Myths are public dreams, dreams are private myths. Those words of Joseph Campbell are quoted in Mary Zimmerman’s “Metamorphoses,” and they hit me square in the middle of where I live and imagine. I saw this production just now at Berkeley Rep, and I will go back again with Conrad on Wednesday. He intended to go with me, but was slammed with illness in the morning and literally spent the whole day on the couch, with and without cat-covering. I tried to look pitiful outside the theatre and get somebody to buy a ticket from me instead of from the box office, but no luck.
In spite of the hefty price, I came back with a huge jones to see it again, this time with Conrad beside me. We each have a private weekly allowance with no accounting or justification involved, and I had a pretty good stash accumulated. I offered to blow it all on another pair of tickets; that’s how much seeing this again with him means to me. He sensibly said OK, but we do have an annual budget, we should just use it. So we’re going together.
Water. The center of the stage is a big pentagonal pool of water, surrounded by an elevated rim wide enough to walk on. Berkeley Rep is an odd-shaped space with audience in magnificently arbitrary blocks climbing a steep slant from the stage, wrapping almost halfway around. Every seat is a close seat. The front rows are, of course, way close, and in this production, way wet. Towels are provided.
What an image. A grown man in a business suit, barefoot, sits in an elaborate formal chair that happens to be placed in the pool. Midas. The billionaire who has it all and desperately needs more, sitting in absurd isolation with his feet in the water. Later, Cupid and Psyche make love on a red velvet inflated mattress in the middle of the water, and chorus members bring many wide shallow bowls of candles so that their bed is surrounded by floating light.
Floating, splashing, drowning, soggy, the characters of this public dream are always dealing with what we all must have, the element that is currently drowning Nebraska and Iowa. It’s metaphor made manifest, a power unexpectedly experienced when your car drives over low-lying water and gets wrenched in a direction you didn’t plan.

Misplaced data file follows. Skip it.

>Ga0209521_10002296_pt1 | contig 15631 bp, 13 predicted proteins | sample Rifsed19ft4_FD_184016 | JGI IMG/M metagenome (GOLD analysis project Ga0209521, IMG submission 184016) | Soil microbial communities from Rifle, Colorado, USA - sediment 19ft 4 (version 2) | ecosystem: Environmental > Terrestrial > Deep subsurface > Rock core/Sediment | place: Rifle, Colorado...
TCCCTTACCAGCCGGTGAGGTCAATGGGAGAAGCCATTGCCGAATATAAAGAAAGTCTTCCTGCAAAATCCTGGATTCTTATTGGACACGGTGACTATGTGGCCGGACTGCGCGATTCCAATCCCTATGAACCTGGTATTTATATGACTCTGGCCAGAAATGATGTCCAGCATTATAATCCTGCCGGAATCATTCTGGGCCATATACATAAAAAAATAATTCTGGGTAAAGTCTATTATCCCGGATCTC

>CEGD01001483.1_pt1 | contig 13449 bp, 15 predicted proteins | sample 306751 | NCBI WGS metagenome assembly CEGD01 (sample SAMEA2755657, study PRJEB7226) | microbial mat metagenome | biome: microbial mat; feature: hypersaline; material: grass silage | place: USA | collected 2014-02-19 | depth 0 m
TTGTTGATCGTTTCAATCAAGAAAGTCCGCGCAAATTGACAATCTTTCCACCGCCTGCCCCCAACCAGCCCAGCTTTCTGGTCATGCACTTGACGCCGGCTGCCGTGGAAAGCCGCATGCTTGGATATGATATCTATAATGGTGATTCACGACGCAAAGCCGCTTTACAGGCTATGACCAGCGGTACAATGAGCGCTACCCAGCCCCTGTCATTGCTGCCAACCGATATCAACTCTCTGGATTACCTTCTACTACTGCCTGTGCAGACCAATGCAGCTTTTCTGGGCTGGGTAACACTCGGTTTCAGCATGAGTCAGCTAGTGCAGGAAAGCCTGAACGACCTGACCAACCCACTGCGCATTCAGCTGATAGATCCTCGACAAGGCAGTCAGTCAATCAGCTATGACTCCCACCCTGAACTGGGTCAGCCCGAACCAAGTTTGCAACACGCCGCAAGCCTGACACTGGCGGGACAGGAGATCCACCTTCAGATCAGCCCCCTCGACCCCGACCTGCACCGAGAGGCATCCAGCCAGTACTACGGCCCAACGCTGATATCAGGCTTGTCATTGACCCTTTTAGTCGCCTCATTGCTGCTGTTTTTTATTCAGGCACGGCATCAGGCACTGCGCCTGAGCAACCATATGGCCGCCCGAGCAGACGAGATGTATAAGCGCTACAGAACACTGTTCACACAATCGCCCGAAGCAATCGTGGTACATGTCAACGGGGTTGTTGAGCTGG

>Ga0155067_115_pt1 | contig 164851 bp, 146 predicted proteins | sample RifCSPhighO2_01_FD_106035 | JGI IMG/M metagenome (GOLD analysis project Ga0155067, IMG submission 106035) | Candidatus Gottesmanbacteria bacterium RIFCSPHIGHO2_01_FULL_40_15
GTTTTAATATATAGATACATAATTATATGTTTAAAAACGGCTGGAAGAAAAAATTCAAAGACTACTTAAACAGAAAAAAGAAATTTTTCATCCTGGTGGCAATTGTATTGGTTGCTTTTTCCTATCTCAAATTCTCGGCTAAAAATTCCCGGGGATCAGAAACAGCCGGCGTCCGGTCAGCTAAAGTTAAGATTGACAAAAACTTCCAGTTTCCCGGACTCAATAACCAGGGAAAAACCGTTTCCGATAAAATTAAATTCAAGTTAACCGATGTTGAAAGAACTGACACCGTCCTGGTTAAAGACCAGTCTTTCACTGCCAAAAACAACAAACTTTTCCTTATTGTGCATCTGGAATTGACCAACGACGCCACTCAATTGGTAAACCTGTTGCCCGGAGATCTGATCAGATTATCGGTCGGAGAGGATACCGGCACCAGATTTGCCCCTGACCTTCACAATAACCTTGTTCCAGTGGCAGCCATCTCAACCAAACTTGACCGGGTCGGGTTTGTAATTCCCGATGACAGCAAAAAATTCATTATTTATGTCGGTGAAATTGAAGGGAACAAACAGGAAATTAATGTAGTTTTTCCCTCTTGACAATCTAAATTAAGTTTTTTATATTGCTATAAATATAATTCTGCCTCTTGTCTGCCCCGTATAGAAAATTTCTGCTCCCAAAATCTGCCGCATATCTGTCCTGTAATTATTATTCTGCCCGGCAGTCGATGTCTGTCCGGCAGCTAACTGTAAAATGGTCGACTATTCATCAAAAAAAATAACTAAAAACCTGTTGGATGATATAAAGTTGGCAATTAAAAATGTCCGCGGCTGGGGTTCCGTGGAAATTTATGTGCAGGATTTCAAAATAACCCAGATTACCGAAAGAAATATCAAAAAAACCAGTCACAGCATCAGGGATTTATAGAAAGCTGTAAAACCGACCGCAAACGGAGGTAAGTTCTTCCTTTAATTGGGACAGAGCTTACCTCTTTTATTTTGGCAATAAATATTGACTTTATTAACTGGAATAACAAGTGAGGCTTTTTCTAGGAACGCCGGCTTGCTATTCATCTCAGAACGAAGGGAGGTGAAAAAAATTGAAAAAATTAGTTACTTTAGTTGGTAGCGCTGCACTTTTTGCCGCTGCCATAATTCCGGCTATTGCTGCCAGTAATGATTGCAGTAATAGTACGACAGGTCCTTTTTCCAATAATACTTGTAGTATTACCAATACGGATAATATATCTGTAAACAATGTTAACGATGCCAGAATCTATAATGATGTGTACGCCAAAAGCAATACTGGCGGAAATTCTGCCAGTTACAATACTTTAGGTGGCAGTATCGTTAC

Life is big and wet and powerful, and we fondly imagine we can channel and control it. This public dream walks us through memorable stories of our collective foolishness, with respect and affection.
Forgive yet another political rant—we’ve got a lifetime supply from every side of the biosphere—but I try to keep them infrequent. I stay pretty aware of all that’s going on, have my opinions, and vote, but I see little point in saying what’s already been said, and I’d rather spend my hours in harmless tasks like writing novels and petting the cats.
But we all have our itchy spots. I’ve now heard the pejorative “old white men” quite a number of times. As an Old White Man, let me say first that I’m not running for President—I’d be a well-meaning disaster. And not wanting to sound curmudgeonly, but—
To me, that phrase is unique in its triple bigotry. I quite agree that there’s nothing intrinsically noble in being white, though nothing inherently virtuous in being black or female—cf. Clarence Thomas & Betsy DeVos. Granted, it’s
functional symbolism to break the ceilings and the chains, but in my view that’s flowed from radical societal changes—spearheaded by individuals but not caused by them. Arguably, Barack Obama (whom I admire) did less to promote civil rights than that old white asshole Lyndon Johnson, and certainly more than hot young Kennedy. And World War II made it possible—ditto with women’s rights.
As for age: the best argument against older guys as President is that two terms might be too much for a geezer, and we want a two-termer. But would you really argue that Ruth Ginsburg is a less qualified justice than Brett Kavanaugh because she’s too old? “New ideas” don’t necessarily equate with youth or inexperience. New ideas (a) aren’t the exclusive province of the young, and (b) aren’t necessarily doable.
So I’m only suggesting that we listen to the “old white men” meme as acutely as we’d listen to “women are weak” or “no blacks allowed” or “he’s just a kid.” It’s understandable revenge, but IMHO it’s unworthy.